Why is succulence such a hard sell, when it's what we need most? Why does it always have to be couched in the language of serving others: "Put on your oxygen mask first. You can't give from an empty well."
Socially approved self-care versus real self-nourishment.
Why isn't it okay to need what we need in order to feel good? Men feel great about taking what they need, and forget to think about others unless someone reminds them (and still feel great about ignoring any requests made of them) . But it's not the same for us.
Why can't we give ourselves what we need, especially if it costs nothing but time? What if the only cost is listening to our inner voice, and saying "yes" to our preference first, and accustoming others to getting their way after our own deep longing is met?
Society repeatedly tells us, in ways both spoken and unspoken, that a woman's worth is only based on how much and how well she can serve others. This internalized belief (so deeply rooted that we don't even realize it's a belief -- it's just the "way things are") makes even much of what we think of as self-love or self-care part of our own servitude.
Part of why we spend so much more money than men do on clothing, cosmetics, fitness classes, and salon and spa services is wrapped up in being desirable to men and being rated acceptable as women. This way of being-sold-to by fashion magazines and cosmetic companies isn't really about fulfilling our deep needs as women; it's about measuring up. It's about appearing attractive rather than feeling beautiful.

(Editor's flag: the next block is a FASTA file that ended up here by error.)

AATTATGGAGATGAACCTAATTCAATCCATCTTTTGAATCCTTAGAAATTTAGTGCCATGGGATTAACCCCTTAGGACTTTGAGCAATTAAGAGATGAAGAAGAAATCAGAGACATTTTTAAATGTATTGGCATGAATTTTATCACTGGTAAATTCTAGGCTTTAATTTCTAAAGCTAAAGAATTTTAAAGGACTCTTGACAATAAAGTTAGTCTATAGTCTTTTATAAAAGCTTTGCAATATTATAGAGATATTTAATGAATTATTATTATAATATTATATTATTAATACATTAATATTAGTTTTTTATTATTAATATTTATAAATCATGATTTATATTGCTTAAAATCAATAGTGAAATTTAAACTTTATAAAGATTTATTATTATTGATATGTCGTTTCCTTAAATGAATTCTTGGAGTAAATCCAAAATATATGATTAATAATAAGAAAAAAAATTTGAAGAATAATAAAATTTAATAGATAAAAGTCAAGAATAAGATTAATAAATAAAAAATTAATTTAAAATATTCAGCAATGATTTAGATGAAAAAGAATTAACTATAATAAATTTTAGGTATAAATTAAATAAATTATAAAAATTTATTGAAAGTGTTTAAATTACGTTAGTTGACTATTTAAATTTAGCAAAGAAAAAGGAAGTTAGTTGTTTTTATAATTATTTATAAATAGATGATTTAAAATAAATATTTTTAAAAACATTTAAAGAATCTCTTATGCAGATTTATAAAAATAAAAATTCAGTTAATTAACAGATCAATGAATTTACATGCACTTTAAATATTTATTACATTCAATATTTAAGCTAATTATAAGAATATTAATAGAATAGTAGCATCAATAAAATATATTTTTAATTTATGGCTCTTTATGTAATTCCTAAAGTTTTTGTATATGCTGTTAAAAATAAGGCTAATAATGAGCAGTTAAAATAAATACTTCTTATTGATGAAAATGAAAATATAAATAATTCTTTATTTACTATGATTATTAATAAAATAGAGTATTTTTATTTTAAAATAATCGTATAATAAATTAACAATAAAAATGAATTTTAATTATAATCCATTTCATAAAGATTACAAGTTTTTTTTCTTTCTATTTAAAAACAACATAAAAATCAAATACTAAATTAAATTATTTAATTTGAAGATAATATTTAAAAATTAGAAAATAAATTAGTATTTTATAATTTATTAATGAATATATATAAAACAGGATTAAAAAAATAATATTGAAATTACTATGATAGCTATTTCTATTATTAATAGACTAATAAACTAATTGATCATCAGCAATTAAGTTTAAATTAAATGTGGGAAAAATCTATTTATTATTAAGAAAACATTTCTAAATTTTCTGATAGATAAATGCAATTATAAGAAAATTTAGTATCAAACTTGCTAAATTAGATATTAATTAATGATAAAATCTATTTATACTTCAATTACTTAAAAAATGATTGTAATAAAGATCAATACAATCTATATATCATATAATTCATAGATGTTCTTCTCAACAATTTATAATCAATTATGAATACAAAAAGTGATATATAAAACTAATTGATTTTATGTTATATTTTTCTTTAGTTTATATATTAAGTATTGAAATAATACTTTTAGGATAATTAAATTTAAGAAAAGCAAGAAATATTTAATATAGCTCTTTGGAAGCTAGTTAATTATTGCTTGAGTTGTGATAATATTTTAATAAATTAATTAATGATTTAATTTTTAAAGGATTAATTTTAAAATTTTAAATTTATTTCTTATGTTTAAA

How all of this relates to feeling better after divorce:
If you came into divorce already depleted and dry, and perhaps didn't feel that you deserved to honor your own needs, no wonder you may feel that you're weak and withering.
Do you have a feeling of deep longing inside? It's your need for nourishment speaking to you, crying out to you. It's the signal that you're running on empty. That you deeply need moisture to nourish the heart and soul of your body so that you can sustain yourself during the dry seasons.
Instead of begging for respect or validation from those around me (and, you know, the more you beg, the less you receive), I want to collect as much good juju as I can from what's already available.
If the loving, positive friends you desire aren't in your life right now, what inspiring books can you read, by loving authors who seem as if their words are meant only for you? Hug a bunch of people you meet in the course of your day, and find out who is a great hugger. Dare to step outside the box of how you normally interact with the world around you.
Instead of feeling like I'm searching hard for what I crave, I want to see what I may have overlooked right next to me. Who's already offering love, who's already in your corner, what kindnesses can you give to yourself. What riches are you holding back from yourself that are easily in your own power to give?
Succulent baby steps:
1. Meditation, succulent-style. I've been trying to meditate since I was in my 20s, but, to tell you the truth, I had trouble seeing the point. I didn't care about enlightenment; I cared about happiness in this world.